- Goss’s Wilt is a bacterial disease that has increased in frequency and severity since first identified in Nebraska during 1969.
- Management practices to reduce incidences of bacteria-caused diseases include planting disease tolerant seed products, if available, and reducing pathogen inoculum in crop residue by tillage or crop rotation.
Goss’s Wilt is an economically significant disease of dent corn, food-grade corn, sweetcorn, and popcorn.1 The disease occurs at one of two phases within the corn plant: seedling wilt that can result in a systemic infection, and an adult-plant wilt, which is typically associated with leaf blight. Although the seedling systemic wilt is observed less frequently than the leaf blight, early infection may result in wilted and dead seedlings.
The leaf blight phase causes gray to light yellow lesions with wavy margins that roughly follow leaf veins. Two characteristic symptoms of Goss’s Wilt are the presence of dark green to black water-soaked spots near the edges of expanding lesions or the appearance of “freckles” within infected areas of leaves (Figure 1). Goss’s Wilt “freckles” are luminous when leaves are held to block the sun (Figure 2). Bacterial exudates (ooze) on leaf surfaces can also be used to differentiate Goss’s Wilt as they have a shiny, shellac-like appearance when dried (Figure 3). Goss’s Wilt can be mistaken with symptoms of northern corn leaf blight, Stewart’s wilt, or necrotic areas of leaves resulting from drought or nutrient deficiencies (Figure 4, page 2).
The pathogen that causes Goss’s Wilt overwinters in infested corn residue on the soil surface, which is the primary source of inoculum for the following corn crops. The pathogen enters plants through wounds created by wind, blowing soil (sandblasting effect), and hail. Additionally, the bacterium can enter plants through natural plant openings. The pathogen can survive in and on seed; however seed to seedling pathogen transmission is very low (about 2%).2 Insects have not been known to be a factor with the spread or development of Goss’s Wilt.1,2
The initial infection usually occurs as rain or irrigation water splashes the inoculum from infested corn residue onto corn plants. The optimal temperature for disease development is 80 °F and all plant parts can be infected.1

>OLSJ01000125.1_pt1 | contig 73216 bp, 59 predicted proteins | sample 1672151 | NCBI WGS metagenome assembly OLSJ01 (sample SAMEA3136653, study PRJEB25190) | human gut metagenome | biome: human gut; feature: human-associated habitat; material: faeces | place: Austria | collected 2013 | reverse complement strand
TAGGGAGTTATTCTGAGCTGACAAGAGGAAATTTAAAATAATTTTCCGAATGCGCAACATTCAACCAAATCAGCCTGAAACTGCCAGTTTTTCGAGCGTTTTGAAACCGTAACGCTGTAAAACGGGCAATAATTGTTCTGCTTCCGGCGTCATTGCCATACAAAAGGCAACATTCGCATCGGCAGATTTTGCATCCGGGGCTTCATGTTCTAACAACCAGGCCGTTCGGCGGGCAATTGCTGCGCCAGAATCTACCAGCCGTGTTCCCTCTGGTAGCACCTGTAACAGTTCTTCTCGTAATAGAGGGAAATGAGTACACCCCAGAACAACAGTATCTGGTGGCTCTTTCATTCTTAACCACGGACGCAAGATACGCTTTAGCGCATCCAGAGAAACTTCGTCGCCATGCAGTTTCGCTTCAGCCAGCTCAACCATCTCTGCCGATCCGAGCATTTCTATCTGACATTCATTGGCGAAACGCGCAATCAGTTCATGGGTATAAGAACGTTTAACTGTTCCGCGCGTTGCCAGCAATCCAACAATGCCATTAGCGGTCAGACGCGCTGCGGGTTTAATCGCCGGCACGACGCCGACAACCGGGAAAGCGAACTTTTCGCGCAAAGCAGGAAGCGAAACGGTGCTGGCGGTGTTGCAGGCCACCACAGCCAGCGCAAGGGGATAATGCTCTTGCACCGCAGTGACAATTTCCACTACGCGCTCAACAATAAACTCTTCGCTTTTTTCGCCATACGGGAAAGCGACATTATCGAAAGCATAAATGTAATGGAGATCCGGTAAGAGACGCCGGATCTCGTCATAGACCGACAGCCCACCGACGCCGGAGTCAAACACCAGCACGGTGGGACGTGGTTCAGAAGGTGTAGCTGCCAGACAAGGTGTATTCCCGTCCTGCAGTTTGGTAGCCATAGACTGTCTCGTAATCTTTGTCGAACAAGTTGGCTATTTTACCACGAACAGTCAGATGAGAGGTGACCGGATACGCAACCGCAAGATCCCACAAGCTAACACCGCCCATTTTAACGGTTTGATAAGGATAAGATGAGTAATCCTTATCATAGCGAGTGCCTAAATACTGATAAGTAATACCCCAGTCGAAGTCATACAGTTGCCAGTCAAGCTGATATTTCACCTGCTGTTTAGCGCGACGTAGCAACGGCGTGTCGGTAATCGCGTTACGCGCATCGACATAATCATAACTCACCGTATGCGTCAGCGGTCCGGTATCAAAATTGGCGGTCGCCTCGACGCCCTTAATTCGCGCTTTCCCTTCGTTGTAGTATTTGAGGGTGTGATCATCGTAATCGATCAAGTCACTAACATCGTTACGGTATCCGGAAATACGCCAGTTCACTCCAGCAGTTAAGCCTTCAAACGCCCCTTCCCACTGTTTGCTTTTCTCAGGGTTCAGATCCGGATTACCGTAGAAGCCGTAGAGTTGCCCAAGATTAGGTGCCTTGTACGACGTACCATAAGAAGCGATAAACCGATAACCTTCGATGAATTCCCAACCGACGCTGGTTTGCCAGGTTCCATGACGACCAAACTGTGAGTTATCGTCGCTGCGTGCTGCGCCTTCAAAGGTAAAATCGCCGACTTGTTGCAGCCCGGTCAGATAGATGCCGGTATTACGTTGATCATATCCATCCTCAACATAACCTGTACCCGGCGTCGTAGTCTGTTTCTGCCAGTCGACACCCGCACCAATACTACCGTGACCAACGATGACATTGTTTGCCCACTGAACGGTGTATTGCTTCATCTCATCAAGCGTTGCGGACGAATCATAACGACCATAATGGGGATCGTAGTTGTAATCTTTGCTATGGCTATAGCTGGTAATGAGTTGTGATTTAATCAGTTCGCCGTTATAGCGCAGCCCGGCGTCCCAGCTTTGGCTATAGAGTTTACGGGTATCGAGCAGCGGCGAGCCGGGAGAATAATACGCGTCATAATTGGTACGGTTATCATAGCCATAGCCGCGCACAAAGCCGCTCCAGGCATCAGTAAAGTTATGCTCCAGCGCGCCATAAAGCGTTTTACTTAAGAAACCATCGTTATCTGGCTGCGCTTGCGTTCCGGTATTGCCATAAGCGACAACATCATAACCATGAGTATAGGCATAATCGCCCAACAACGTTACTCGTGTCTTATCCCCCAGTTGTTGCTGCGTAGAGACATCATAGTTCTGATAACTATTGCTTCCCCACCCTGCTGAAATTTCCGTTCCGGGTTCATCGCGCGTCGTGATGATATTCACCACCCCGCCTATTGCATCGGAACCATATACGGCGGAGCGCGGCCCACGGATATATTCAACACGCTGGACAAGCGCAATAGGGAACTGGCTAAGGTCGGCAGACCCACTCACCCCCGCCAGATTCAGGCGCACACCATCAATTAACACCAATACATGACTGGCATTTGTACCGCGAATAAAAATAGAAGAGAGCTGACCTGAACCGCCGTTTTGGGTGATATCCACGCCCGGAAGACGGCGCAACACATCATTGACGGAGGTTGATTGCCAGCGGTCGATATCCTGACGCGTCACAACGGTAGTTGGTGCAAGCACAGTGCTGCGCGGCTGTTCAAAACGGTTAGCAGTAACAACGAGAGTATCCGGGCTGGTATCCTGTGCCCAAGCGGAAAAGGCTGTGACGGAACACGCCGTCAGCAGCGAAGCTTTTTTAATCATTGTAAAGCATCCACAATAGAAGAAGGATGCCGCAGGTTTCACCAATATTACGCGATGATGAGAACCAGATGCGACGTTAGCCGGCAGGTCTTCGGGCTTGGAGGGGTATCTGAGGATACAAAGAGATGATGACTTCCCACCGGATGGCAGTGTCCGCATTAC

Selecting seed products tolerant to Goss’s Wilt is the best management strategy to reduce the disease’s impact on yield potential. Other management practices that can contribute to reducing the amount of overwintering Goss’s Wilt inoculum include the following:
- Continuous corn rotations may increase the levels of overwintering Goss’s Wilt pathogen over time. Rotating to other non-host crops such as soybean, dry bean, small grains, or alfalfa will contribute to corn surface residue breakdown thus reducing the amount of overwintering inoculum for subsequent corn crops.
- Any tillage which buries infected crop residue, encouraging decomposition, can be effective in reducing the levels of the Goss’s Wilt pathogen. However, this may not be a viable option in all situations.
- Other hosts for the pathogen include foxtail species, shattercane, johnsongrass, large crabgrass, and a common cover crop annual ryegrass.3 Controlling these alternative plant hosts for Goss’s Wilt may contribute to reducing the amount of inoculum.
1 Jackson, T.A., Harveson, R.M., and Vidaver, A.K. 2007. Goss’s bacterial wilt and leaf blight of corn. NebGuide, G1675. University of Nebraska –Lincoln. htttp://extensionpublications.unl.edu/
2 Wise, K., Ruhl, G., and Creswell, T. 2010. Goss’s bacterial wilt and leaf blight. BP-81-W. Purdue University Extension. https://www.extension.purdue.edu/
3 Freije, A., Ikley, J., Wise, K., and Johnson, B. 2015. Goss’s wilt on grass hosts. BP-88-W. Purdue University Extension. https://extension.purdue.edu/
4 Biddle, J.A., et. al. 1990. Seed transmission of Clavibacter michiganense subsp. Nebraskense in corn. Plant Disease 74:908-911. https://www.apsnet.org/
Web sources verified 07/17/18.